Vet believes NZ sheep farmers deserve recognition for gains

South Otago vet John Smart. Photo supplied.
South Otago vet John Smart. Photo supplied.
South Otago vet John Smart reckons New Zealand sheep farmers have not had enough recognition for improvements made over the years.

Now in his 37th year in the veterinary profession, he said there had been ''quite massive gains''.

He believed New Zealand did it as well as, if not better, than most other countries.

He recalled the days when farmers were producing 13kg lambs and struggling to achieve a 100% lambing. There had been vast improvements since then.

Mr Smart, from Clutha Vets, has been elected president of the International Sheep Veterinary Association.

The appointment was made during the International Sheep Veterinary Congress in Rotorua, which he organised.

The congress has been held every four years, in venues around the world, since 1985.

Mr Smart put in a bid for New Zealand to host the event at the 2005 congress in Greece but lost to Norway. He was successful four years later.

It was at the Norway congress that the association was formed, as there was previously no formal structure to arrange for those international meetings, or to address the common interests of vets all over the world with a special interest in sheep. The inaugural president was Gareth Bath from South Africa.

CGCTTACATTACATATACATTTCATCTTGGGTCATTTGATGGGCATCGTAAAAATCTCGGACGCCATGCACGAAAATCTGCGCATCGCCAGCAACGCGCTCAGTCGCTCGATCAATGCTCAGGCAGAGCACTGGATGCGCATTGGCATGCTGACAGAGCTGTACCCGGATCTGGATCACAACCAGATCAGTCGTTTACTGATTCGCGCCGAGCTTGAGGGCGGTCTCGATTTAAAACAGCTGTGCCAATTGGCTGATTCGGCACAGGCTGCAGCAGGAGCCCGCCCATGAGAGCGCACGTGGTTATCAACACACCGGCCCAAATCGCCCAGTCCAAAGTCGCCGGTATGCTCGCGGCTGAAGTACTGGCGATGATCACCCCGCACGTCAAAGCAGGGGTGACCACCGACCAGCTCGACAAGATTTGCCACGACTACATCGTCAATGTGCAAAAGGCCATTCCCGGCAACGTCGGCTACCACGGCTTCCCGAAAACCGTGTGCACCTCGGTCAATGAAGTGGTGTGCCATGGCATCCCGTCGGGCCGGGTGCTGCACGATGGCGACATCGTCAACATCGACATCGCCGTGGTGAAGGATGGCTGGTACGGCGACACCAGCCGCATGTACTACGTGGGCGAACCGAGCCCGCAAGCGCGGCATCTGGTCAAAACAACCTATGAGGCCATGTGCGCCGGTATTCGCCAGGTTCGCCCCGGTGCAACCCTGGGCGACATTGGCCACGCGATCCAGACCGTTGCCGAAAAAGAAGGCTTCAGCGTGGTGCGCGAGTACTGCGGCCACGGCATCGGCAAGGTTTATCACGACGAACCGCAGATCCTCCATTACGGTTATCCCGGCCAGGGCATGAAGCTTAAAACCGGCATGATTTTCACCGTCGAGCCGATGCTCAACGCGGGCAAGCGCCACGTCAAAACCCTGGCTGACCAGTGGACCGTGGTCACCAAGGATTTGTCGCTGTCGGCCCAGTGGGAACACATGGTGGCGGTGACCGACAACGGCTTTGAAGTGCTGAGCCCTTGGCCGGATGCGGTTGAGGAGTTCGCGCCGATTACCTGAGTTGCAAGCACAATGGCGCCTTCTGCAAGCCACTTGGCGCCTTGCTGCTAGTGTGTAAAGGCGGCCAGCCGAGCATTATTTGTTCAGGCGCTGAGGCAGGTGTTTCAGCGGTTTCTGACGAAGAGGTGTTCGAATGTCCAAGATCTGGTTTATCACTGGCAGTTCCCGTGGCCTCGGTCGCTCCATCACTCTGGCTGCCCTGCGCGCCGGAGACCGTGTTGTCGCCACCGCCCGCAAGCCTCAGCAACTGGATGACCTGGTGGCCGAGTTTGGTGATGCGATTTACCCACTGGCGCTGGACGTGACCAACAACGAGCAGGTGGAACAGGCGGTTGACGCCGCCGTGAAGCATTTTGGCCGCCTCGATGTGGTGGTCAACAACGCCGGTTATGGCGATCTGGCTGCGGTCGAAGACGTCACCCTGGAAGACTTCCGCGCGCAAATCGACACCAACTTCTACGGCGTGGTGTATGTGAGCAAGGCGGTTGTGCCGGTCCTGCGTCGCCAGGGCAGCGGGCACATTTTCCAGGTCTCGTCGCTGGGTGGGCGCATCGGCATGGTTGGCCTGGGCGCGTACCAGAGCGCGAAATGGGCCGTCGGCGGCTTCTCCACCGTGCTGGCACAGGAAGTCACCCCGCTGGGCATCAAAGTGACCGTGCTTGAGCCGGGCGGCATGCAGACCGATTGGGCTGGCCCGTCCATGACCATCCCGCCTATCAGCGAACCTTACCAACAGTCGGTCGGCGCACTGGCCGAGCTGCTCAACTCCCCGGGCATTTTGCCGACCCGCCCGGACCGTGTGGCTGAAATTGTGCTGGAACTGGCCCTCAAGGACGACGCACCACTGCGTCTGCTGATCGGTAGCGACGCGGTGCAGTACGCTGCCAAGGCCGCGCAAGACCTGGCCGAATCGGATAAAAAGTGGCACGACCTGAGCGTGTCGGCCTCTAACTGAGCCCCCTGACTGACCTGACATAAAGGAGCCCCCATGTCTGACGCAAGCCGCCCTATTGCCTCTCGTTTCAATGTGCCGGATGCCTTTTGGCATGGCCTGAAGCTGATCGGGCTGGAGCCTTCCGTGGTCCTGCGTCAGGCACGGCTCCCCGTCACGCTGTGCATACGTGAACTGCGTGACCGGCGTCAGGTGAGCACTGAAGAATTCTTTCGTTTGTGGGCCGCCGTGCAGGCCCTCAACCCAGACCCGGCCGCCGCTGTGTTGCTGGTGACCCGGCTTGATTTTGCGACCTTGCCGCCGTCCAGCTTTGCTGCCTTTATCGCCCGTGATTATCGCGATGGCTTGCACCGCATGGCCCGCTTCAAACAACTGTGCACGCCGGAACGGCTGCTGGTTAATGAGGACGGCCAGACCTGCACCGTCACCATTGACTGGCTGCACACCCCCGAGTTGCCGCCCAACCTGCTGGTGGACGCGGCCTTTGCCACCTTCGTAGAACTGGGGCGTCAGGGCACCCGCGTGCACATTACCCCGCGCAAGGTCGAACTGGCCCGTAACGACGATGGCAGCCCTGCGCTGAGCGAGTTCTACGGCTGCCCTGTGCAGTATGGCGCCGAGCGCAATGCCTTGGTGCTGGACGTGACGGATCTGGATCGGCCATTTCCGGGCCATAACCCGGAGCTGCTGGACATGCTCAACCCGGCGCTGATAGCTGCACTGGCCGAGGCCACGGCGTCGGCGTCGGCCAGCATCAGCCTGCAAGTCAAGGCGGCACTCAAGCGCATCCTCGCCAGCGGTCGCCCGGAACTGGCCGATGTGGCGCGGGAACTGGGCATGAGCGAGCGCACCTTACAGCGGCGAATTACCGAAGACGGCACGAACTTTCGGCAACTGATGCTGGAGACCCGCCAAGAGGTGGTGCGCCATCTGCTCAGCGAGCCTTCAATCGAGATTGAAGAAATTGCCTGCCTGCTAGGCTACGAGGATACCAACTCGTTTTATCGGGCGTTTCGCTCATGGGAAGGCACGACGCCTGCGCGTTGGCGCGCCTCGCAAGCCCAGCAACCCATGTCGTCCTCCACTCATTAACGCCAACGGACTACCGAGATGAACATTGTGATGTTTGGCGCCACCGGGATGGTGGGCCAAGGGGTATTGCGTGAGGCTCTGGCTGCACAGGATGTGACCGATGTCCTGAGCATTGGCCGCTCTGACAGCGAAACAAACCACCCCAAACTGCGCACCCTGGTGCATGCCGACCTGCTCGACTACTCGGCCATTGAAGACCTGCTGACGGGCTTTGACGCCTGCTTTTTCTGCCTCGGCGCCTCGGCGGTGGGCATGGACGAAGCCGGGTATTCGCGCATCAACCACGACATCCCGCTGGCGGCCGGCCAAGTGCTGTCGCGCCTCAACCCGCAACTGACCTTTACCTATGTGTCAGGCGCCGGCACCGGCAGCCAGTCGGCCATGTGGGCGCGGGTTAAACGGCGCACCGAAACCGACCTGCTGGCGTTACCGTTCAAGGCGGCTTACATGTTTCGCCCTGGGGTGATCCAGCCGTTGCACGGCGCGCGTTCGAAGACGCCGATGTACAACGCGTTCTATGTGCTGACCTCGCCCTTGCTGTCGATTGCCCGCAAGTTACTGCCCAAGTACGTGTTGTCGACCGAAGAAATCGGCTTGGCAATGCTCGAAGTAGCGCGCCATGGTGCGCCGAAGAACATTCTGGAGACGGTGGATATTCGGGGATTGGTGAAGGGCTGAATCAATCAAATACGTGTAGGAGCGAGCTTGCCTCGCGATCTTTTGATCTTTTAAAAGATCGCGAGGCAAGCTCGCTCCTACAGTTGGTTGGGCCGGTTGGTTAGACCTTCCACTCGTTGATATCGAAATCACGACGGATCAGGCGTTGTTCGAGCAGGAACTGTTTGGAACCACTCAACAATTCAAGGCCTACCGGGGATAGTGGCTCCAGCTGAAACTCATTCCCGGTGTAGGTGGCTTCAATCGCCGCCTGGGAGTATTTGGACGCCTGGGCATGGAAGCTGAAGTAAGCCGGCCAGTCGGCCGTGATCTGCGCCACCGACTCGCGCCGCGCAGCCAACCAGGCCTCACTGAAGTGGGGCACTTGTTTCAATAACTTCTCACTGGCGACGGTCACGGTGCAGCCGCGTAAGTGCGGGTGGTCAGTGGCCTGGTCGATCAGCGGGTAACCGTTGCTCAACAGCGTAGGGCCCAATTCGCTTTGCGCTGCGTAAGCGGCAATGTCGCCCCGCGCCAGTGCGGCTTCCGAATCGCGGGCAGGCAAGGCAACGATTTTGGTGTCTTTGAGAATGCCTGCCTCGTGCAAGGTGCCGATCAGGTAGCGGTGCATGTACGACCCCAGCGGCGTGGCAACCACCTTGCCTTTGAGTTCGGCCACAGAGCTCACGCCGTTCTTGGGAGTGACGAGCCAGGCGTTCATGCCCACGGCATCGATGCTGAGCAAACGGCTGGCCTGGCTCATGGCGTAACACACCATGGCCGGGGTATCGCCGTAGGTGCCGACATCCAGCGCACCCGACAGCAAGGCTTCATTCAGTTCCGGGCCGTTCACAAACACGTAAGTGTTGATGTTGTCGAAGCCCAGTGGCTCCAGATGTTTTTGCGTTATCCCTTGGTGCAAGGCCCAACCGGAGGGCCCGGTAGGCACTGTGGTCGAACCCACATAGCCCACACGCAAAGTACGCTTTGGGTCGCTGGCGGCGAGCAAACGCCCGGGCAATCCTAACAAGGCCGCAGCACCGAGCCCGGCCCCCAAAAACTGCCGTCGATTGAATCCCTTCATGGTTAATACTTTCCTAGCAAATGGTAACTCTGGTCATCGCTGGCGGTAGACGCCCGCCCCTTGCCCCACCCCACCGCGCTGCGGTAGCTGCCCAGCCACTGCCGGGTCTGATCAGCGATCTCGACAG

Mr Smart joked that his four-year term was likely to be a ''walk in the park'' compared to the work involved in organising this year's congress.

But he deemed the event to be highly successful and he was thrilled with the turnout. Organisers had budgeted on between 300 and 450 delegates attending, with 450 being ''really optimistic'' - 482 registered.

He had since received emails from around the world and comments were made that it was the best congress participants had been to. The next congress will be held in Harrogate, Yorkshire, in the UK.

One of the reasons Mr Smart liked being involved with the association and congress was the contact with colleagues around the world, and the friendships forged.

He cited an example of one of the benefits. He was doing some research on abomasal bloat, a condition in hand-reared lambs, but not much was known about it.

He came across the name of a Norwegian vet who had done a thesis on the condition. He had previously met her so he sent her an email and she sent him some information which he, in turn, could pass on to clients.

He met Ian Gill, from Scotland, who is now secretary-treasurer of the ISVA, at Massey University in 1989 and the pair have been friends since.

Brought up on a sheep and cropping farm between Rakaia and Methven, in Mid Canterbury, Mr Smart graduated from Massey University with a degree in veterinary science in 1975.

He joined Clutha Vets in Balclutha in January 1976 and while initially involved in the full range of mixed practice activities, latterly his main interest has centred on sheep health and production.


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